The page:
Myth has provided a means of envisioning the restoration on a plane insulated against the frustrations of an historical order which had demonstrated itself to the visionaries to be completely hostile. (Hanson 1979:161)

Moving away from traditional prophecy, Isaiah 65 presents the essential characteristics of apocalyptic eschatology:

the present era is evil; a great judgment separating the good from the evil and marking the crossroads between the present world and the world to come is imminent; a newly created world of peace and blessing ordained. (Is 65)

These teachings of future world epochs, of universal judgement and of a modified dualism ‘are the basic components of later apocalyptic eschatology’ (Hanson 1979:160).

Hanson (1979:162) suggests that visionaries of the middle 5th century BCE added a framework consisting of Isaiah 56:1–8 and Isaiah 66:17–24 to the oracles that had already been collected. Isaiah 66 itself comes from 520 BCE (Hanson 1979:172). Chapter 66 also deals with the struggle between the hierocratic and the prophetic groups. In this chapter it is brought to climax that:

a century-long struggle between two concepts of salvation, that nurtured by a visionary tradition which placed sole emphasis on the great imminent acts of Yahweh and that promulgated by the temple priests which emphasized cultic orthopraxy. (Hanson 1979:178)

A schism in the 6th century cuts deeply into the post-exilic community, dividing the visionaries from the ruling hierocratic sections. The visionaries were excluded from normal cultic activity.

Koenen also proposes a situation of conflict and he links the sin holding back the fulfilment of God’s salvation (see Isaiah 57:14–21) to the Zwischenmenschlichen Bereich [social, human-related sphere)] (Koenen 1990:217). The conflict occurred between different social groups; Trito-Isaiah takes the part of the oppressed and reprimands the upper class for its political and economical oppression. According to Koenen (1990:223) the second redactional layer of Trito-Isaiah belongs to the time of Ezra and Nehemiah, that is the second half of the 5th century BCE. In Isaiah 56:3–8 foreigners complain that they are excluded from God’s people. This reflects Ezra and Nehemiah’s nationalistic Isolierungspolitik [isolating politics] (Koenen 1990:224) and Separationspolitik [policy of separation] (Koenen 1990:224). The redactor of Trito-Isaiah opposes this policy. He promises those outcasts who have turned to God, that God will bring them to his holy mountain (Is 56:6f) and even make priests of them (Is 66:21) (Koenen 1990:223). This brings Koenen (1990:224) to the conclusion that Ezra and Nehemiah and their compatriots were the opponents Trito-Isaiah refers to in Isaiah 65:8–66:17.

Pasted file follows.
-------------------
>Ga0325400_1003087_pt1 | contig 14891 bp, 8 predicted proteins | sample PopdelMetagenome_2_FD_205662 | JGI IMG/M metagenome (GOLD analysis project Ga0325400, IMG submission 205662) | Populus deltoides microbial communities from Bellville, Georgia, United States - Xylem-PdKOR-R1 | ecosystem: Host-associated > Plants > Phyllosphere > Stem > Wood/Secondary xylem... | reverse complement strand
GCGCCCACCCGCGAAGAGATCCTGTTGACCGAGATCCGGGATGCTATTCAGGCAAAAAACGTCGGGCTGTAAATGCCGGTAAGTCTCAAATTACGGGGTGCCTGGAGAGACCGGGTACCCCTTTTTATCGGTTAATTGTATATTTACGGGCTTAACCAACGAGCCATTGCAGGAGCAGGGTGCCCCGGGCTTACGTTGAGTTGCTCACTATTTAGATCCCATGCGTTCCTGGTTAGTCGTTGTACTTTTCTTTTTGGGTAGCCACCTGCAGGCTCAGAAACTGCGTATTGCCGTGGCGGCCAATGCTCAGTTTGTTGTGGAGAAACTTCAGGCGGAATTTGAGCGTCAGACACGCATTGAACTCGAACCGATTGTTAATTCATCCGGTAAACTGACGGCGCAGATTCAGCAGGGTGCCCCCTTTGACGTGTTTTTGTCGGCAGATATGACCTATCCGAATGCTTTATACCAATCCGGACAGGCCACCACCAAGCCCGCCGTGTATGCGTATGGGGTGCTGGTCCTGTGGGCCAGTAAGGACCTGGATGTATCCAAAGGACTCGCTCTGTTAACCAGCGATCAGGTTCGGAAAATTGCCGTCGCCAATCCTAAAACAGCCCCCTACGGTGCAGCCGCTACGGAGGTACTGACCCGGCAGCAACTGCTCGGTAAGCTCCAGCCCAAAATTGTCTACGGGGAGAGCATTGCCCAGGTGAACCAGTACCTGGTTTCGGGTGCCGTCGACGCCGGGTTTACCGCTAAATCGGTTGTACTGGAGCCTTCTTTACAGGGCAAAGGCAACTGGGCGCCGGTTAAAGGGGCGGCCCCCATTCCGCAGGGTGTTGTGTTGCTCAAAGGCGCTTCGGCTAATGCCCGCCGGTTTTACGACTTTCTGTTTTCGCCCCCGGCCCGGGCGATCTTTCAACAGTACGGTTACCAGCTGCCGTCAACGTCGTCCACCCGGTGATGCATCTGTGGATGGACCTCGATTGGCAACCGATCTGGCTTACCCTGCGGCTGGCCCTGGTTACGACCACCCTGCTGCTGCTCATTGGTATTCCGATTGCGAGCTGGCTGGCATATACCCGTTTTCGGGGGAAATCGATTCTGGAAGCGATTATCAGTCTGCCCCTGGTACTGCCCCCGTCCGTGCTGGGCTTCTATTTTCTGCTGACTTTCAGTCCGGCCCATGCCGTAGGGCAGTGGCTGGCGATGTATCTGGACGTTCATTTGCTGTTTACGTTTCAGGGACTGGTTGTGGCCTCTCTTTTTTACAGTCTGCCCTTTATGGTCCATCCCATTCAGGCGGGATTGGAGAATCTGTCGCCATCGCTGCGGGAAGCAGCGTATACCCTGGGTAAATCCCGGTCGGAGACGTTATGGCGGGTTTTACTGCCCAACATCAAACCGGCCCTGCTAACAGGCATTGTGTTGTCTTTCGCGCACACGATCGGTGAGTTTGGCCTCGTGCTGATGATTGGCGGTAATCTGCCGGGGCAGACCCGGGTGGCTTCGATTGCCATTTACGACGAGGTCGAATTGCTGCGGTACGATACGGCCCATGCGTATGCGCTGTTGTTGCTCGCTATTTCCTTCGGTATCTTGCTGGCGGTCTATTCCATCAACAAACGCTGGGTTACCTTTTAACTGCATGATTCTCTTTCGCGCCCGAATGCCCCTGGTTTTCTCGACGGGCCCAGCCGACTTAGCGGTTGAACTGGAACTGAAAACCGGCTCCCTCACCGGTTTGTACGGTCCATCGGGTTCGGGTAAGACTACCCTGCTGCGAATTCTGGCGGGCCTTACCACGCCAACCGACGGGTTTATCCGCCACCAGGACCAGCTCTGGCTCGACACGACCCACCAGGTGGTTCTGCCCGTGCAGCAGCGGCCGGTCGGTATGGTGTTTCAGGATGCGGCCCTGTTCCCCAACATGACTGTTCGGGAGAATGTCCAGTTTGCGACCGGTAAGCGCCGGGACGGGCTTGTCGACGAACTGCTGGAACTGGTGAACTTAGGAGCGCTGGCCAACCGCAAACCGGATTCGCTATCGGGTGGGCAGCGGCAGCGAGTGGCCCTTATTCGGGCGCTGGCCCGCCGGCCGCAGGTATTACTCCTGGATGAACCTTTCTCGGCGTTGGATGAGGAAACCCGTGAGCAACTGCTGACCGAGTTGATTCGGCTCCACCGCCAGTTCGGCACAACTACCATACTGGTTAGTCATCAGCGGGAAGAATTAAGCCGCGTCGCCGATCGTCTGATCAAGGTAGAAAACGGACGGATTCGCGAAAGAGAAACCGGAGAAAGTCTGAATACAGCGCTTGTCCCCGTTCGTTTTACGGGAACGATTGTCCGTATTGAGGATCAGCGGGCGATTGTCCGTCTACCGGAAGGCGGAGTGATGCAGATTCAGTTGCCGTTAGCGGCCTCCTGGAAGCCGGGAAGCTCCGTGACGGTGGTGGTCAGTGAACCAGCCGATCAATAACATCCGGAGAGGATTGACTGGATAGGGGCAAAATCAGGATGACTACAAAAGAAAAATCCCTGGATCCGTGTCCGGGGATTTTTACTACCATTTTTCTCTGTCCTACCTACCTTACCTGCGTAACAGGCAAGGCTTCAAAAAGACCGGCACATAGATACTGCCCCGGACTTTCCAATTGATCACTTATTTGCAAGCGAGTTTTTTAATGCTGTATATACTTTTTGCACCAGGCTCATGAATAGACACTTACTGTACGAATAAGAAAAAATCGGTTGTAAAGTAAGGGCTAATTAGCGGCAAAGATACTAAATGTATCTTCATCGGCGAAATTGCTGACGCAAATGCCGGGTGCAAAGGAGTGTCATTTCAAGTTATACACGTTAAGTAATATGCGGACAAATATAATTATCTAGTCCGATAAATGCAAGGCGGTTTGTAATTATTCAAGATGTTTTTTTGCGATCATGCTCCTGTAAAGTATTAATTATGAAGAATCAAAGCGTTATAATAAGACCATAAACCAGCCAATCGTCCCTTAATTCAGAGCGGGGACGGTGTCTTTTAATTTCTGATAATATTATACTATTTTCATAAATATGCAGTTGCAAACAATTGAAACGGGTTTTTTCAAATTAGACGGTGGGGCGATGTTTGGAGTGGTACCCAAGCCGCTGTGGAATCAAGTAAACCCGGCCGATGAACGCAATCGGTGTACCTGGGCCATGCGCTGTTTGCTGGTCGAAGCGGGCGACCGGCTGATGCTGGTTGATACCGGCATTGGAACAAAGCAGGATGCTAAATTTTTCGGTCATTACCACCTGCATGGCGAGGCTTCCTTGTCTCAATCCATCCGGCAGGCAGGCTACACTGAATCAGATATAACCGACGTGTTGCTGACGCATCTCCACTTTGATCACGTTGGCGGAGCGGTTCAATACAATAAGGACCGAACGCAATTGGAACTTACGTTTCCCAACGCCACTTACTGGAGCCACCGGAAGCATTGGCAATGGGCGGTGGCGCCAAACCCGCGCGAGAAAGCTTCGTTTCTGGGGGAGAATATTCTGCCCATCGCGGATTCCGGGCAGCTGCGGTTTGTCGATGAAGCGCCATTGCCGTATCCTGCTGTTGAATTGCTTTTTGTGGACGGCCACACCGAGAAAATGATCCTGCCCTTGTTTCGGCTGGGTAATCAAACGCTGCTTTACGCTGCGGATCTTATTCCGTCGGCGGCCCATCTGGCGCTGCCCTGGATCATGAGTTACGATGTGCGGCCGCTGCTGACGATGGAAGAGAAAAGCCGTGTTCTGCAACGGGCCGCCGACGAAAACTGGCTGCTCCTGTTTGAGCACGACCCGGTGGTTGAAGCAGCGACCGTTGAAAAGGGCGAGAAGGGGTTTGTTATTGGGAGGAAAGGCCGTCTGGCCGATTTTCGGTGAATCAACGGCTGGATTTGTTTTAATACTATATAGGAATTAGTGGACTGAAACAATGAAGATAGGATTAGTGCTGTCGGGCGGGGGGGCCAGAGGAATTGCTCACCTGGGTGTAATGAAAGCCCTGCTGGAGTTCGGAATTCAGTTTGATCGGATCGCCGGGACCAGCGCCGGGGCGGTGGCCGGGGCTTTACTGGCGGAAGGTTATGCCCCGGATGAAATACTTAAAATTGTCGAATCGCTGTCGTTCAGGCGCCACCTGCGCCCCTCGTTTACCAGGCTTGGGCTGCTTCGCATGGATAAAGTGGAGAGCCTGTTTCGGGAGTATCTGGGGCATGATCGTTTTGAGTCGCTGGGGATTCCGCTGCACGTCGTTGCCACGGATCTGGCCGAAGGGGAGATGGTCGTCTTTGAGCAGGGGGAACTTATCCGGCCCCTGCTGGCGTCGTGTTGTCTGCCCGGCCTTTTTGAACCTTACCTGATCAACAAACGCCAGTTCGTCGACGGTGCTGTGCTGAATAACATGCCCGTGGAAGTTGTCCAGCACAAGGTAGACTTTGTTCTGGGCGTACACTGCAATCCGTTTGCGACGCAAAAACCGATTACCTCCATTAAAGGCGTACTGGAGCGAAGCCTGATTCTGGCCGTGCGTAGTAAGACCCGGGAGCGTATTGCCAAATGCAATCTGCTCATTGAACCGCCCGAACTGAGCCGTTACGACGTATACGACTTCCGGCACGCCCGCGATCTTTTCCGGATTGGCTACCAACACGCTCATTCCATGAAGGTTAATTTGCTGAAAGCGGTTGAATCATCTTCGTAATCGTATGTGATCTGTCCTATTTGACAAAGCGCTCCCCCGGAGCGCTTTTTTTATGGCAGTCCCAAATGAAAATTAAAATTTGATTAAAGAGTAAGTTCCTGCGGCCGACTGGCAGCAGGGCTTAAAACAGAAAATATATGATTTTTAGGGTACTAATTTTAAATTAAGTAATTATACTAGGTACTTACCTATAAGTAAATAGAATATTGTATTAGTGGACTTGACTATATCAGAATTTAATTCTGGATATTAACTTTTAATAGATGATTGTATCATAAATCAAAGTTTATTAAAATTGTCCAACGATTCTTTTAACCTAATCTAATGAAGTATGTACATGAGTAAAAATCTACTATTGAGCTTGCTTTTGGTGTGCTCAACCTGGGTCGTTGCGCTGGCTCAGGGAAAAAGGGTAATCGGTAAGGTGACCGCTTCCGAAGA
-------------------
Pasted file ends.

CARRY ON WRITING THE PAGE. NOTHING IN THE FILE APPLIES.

Emmerson also pays attention to the socio-historical background of Trito-Isaiah, but differs from the opinions of the scholars mentioned above. Emmerson (1992:58) remarks that the chapters of Trito-Isaiah ‘are singularly devoid of identifiable historical references’. What is clear is that the community is no longer in exile and is now concerned with regulating its religious life in its homeland. Stromberg (2011:7) also points out that Trito-Isaiah ‘yields precious little information about its precise setting, with the result that a fully satisfying reconstruction of the social-historical situation behind it remains elusive’. Although there is general agreement that much of Isaiah 56–66 was composed during the first century of Persian rule over Judah, uncertainty still remains as to the circumstances under which the material was created and collected. As it is a composite text arising out of several sets of circumstances, it is even more difficult to identify with any degree of certainty who the real authors or contributors of this text were.